of American history. Her future will be onward as her 
past has been progress. 

The Annual boasts that her pages will ever be the 
pride of all hearts that beat for the best that can belong to this our Short- 
ridge High School. She is proud of her heroes, who are exploring in foreign 
lands; such as George Reisner; who are making discoveries for the food 
products of the world ; such as Tom Moore at the head of St. Louis Uni- 
versity; who are making designs for great architectural structures, as 
Robert Daggett of our city ; classic poetry of today, as Hildegarde Planner ; 
head illustrator as Fred Yohn; politicians of the true type as Claude 
Bowers; noted artists as Alexis Manny; authority on Museum collection; 
as Durr Friedley and many others of whom we are wonderfully proud. 
Today we greet you with a Tercentenary Annual. An Annual that has upon 
its cover a hand made wood block by George Cole, showing the progress of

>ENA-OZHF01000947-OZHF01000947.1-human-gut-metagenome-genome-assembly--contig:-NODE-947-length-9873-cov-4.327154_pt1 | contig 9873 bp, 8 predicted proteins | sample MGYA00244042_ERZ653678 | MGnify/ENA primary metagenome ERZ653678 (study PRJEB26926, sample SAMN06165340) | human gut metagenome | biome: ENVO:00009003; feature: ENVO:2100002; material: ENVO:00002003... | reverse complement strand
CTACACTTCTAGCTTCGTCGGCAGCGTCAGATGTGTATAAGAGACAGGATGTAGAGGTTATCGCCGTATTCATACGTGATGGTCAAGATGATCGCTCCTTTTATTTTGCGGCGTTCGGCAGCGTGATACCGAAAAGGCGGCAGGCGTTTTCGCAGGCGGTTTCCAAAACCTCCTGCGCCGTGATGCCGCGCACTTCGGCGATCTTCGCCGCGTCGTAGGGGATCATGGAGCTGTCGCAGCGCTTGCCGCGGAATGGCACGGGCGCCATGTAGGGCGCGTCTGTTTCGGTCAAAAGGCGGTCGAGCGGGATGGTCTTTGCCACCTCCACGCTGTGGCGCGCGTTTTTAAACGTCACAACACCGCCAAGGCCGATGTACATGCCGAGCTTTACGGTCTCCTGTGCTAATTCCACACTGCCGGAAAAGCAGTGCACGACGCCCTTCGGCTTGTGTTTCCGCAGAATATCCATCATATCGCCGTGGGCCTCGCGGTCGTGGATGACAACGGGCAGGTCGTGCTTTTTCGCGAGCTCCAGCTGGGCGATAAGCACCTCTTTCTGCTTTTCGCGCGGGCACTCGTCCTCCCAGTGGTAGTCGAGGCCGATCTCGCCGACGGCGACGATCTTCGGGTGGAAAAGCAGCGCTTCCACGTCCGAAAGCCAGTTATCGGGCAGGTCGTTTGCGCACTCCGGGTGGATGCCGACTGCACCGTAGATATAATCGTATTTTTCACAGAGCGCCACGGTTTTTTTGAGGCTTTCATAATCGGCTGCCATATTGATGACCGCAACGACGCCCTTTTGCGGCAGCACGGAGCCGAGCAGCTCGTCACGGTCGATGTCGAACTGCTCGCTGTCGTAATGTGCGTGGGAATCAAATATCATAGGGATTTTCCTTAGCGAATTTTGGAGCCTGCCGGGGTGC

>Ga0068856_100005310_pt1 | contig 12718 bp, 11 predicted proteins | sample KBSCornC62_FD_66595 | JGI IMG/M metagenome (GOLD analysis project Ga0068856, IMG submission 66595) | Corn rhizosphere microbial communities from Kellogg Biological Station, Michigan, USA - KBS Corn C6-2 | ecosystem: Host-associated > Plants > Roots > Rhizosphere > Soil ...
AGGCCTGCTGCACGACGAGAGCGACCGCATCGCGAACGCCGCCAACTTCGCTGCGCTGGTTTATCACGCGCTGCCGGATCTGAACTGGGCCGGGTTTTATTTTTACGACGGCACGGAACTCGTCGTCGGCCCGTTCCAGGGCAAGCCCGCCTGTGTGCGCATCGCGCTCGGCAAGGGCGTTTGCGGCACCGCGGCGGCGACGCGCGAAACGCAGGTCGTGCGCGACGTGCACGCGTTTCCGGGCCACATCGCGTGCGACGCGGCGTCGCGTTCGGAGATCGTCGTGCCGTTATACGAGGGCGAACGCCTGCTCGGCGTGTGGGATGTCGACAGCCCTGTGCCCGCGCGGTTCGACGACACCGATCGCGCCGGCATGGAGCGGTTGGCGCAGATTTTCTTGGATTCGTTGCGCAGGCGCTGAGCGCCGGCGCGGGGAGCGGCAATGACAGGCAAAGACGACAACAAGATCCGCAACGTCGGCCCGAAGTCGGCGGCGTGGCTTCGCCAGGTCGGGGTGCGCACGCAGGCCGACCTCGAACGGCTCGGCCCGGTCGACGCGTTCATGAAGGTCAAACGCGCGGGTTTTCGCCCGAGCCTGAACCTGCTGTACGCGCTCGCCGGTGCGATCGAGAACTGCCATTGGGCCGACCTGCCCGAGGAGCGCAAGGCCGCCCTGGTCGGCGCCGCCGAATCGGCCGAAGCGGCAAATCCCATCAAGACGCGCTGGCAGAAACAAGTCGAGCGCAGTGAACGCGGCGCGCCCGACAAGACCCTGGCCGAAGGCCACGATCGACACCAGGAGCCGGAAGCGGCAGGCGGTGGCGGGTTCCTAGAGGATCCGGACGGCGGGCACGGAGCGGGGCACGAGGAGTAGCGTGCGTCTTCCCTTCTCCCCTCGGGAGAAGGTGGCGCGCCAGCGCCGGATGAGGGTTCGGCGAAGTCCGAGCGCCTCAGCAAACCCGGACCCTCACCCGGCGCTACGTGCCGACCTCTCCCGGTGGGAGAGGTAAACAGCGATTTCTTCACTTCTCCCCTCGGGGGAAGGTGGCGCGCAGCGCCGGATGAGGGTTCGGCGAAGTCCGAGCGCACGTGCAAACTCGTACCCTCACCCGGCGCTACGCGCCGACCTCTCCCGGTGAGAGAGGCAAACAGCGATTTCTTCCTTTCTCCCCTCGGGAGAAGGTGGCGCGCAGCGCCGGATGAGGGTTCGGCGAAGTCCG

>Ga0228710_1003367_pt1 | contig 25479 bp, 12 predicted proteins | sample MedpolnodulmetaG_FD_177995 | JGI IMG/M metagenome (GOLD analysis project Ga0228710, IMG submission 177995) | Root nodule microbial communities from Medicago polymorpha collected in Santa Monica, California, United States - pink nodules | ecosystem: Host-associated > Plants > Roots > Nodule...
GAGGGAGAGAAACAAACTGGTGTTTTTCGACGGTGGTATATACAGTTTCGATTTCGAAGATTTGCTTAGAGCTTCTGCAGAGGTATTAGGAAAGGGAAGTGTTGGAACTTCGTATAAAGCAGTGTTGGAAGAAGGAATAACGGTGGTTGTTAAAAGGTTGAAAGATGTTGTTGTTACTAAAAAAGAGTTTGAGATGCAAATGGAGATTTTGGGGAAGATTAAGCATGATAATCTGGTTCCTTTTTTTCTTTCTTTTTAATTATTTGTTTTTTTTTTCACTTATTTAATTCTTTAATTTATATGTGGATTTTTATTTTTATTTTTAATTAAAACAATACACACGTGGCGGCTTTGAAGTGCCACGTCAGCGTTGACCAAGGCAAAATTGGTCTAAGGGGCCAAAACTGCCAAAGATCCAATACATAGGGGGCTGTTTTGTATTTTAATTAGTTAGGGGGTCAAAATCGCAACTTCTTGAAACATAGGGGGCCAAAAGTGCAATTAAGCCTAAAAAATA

the High Seas from the Mayflower of 1620, the warship of 1820 to the ship 
of the present commerce of 1920. 

The wood block upon the page introducing this article has the block- 
house on the hill, which shows the bull-dog grit of the American people, 
how they ventured out into darkness, into the wilds of savage America 
in search of the promised land and to the establishment of the constitution 
of human liberty. The figure below is later America who has haltered 
and humiliated the beast or the obstacle that has arisen during the course 
of her progress and now stands facing the unknown future with the 
assurance of an innocent child. 

We speak to you in our iHustrations, initial letters, tail pieces, wood 
blocks as a voice from this great period and ask you all as we enter the 
new, the unknown, to encourage a far greater outlook for this your Annual. 


(First Prize)